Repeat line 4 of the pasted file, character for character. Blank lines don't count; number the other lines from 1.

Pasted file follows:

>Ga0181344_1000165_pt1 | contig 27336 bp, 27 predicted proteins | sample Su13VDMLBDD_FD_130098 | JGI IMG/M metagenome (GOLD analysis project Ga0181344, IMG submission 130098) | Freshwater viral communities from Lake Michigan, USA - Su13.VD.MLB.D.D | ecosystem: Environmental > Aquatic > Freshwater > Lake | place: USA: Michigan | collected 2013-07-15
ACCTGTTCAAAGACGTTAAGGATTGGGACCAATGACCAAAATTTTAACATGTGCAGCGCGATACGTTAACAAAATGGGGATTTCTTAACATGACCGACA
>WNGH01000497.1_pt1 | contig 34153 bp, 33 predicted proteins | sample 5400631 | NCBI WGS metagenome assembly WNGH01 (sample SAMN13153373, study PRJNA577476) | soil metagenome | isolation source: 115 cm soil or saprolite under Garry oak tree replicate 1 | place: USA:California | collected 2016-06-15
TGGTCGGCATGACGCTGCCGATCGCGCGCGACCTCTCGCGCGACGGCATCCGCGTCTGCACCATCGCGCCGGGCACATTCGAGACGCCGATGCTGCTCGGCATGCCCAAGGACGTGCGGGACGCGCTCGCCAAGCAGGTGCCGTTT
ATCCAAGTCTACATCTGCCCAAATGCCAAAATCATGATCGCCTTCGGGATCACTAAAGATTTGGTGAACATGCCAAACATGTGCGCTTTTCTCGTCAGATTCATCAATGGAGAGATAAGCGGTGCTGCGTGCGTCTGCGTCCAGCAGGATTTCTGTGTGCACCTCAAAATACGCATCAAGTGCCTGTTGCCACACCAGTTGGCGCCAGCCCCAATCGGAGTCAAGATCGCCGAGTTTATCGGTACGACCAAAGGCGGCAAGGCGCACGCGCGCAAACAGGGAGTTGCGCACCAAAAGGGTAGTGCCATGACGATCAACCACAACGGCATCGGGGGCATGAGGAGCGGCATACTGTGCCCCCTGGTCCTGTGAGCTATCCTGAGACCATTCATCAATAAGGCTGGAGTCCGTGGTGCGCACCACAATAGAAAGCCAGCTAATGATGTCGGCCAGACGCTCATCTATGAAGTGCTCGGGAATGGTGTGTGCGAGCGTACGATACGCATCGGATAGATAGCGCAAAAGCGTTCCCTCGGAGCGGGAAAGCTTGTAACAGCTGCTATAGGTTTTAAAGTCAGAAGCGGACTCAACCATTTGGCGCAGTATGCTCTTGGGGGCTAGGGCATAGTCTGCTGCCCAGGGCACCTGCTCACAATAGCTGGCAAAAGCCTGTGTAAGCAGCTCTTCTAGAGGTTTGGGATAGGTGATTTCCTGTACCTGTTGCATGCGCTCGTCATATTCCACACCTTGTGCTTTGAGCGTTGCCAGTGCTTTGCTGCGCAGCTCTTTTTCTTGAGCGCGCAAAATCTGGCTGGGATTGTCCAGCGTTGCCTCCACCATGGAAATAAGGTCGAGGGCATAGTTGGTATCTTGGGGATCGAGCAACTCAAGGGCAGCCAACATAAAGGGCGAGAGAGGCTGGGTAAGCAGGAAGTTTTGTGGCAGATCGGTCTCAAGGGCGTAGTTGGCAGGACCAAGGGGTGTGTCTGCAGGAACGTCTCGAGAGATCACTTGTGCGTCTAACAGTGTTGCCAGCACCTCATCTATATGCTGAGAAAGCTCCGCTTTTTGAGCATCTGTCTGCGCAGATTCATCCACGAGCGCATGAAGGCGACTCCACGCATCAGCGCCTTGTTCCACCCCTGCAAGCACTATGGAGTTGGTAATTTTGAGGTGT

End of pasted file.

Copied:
TGGTCGGCATGACGCTGCCGATCGCGCGCGACCTCTCGCGCGACGGCATCCGCGTCTGCACCATCGCGCCGGGCACATTCGAGACGCCGATGCTGCTCGGCATGCCCAAGGACGTGCGGGACGCGCTCGCCAAGCAGGTGCCGTTT